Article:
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Signs Your Aging Loved One Might Need Help
Aging can mean wonderful things like freedom from the daily grind of a job and more opportunities to travel and spend time with family.
Aging may also mean some physical limitations that make it difficult to function in the same way as in years past. Those limitations can be frustrating, and people experiencing them may try to hide them. It’s not uncommon for people to suspect that their aging loved one needs some help but doesn’t want to ask for it.
“The problem is, that older adults are often resistant to receiving assistance from their grown children — even (and, sometimes, especially) when they desperately need it,” according to Aging Care.
That means that often, it will fall to you to notice issues and then respectfully start a discussion. Here are some signs to look out for that might indicate that your aging loved one needs help.
Home life observations
- Spoiled food in the refrigerator
- Inability to do simple housework
- Neglect of bills and finances
- Difficulty driving or recent car accidents
- Stove or other household appliances not shut off after use
- Failure to take medications, refill prescriptions or go to doctor appointments
- Falls or trouble with balance
- Difficulty with hygiene tasks
- Noticeable weight loss, diminished appetite or forgetting to eat
- Sleep disturbances
- Clothing that is worn repeatedly, soiled or inappropriate for weather
Emotional and cognitive behaviors
- Mood swings and personality changes
- Withdrawal from friends and family
- Diminished cognitive abilities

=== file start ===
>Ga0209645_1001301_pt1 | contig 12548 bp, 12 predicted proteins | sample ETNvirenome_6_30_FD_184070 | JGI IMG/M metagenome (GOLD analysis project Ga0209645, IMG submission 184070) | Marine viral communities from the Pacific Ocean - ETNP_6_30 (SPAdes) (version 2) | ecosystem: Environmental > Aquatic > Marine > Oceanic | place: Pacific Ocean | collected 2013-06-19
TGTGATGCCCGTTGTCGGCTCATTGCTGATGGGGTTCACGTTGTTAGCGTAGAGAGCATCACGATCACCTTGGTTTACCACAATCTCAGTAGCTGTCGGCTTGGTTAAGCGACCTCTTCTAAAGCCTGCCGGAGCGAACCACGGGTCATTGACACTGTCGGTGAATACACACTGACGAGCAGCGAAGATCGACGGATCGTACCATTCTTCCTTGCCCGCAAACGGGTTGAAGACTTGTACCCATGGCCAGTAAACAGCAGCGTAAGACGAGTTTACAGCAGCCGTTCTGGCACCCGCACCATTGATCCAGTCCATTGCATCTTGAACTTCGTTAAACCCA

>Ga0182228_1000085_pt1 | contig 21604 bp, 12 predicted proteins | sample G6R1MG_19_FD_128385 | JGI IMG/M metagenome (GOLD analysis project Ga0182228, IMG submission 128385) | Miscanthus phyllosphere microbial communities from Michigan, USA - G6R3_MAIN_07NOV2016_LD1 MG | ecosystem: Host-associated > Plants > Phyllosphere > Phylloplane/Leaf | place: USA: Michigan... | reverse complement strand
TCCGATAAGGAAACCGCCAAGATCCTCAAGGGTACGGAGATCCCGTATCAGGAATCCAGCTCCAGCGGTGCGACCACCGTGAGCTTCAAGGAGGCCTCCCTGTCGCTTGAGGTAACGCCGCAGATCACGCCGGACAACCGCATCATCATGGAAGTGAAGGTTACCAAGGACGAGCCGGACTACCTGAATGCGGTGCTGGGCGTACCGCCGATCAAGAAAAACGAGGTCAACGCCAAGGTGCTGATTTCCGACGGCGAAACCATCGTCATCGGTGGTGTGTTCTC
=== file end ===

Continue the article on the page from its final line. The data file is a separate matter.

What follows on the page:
- Communication difficulties
- Easily confused or frustrated
- Increased impulsivity
- Forgetfulness or other memory problems
- Loss of judgment and concentration
These signs don’t necessarily mean the person displaying them needs outside help but, especially if you notice several of these signs, it’s time for a conversation.
“It's a good idea to discuss concerns together as a family to make decisions that are best for everyone,” says Melissa Morante, Co-Owner of ComForCare Senior Services says. “Your loved one likely considers independence to be an important part of life. That’s why home health care can be helpful.”
Home health care means your family member can continue living independently and still get assistance with the little — or big — tasks they can no longer handle alone. It could be temporary help after an injury or more long-term help as aging makes certain tasks impossible for your loved one to handle alone.
Such tasks could include temporary or permanent help with bathing and showering, hair styling, help in and out of bed, help with dressing, incontinence care, medication reminders, , support with household chores, planning the day's schedule and meal preparation.
The key is to make sure an elderly person openly accepts these services and doesn’t feel forced into getting care. Have a conversation that is respectful and emphasizes your desire to find a solution that works for everyone. Ask questions, and listen to what your family member wants.
“Talk as you would to any other adult,” Morante recommends. “Do not patronize or speak to them like they’re children. Approach them as equals, with respect and consideration, and you will get a much better response.”
Aging is natural, and there is no reason to fear it. With the right help and respectful support, your loved one can continue to enjoy their twilight years on their own terms.
ComForCare of Palm Beach Gardens is the premier provider of private-duty, non-medical home health care allowing people to age comfortably, safely and happily in place. Services include meal preparation, light housekeeping, grooming and hygiene help, transportation assistance, medication reminders and more. Caregivers can even go on walks with those they care for or help them safely complete approved exercise routines. To learn more, visit comforcare.com/palmbeach.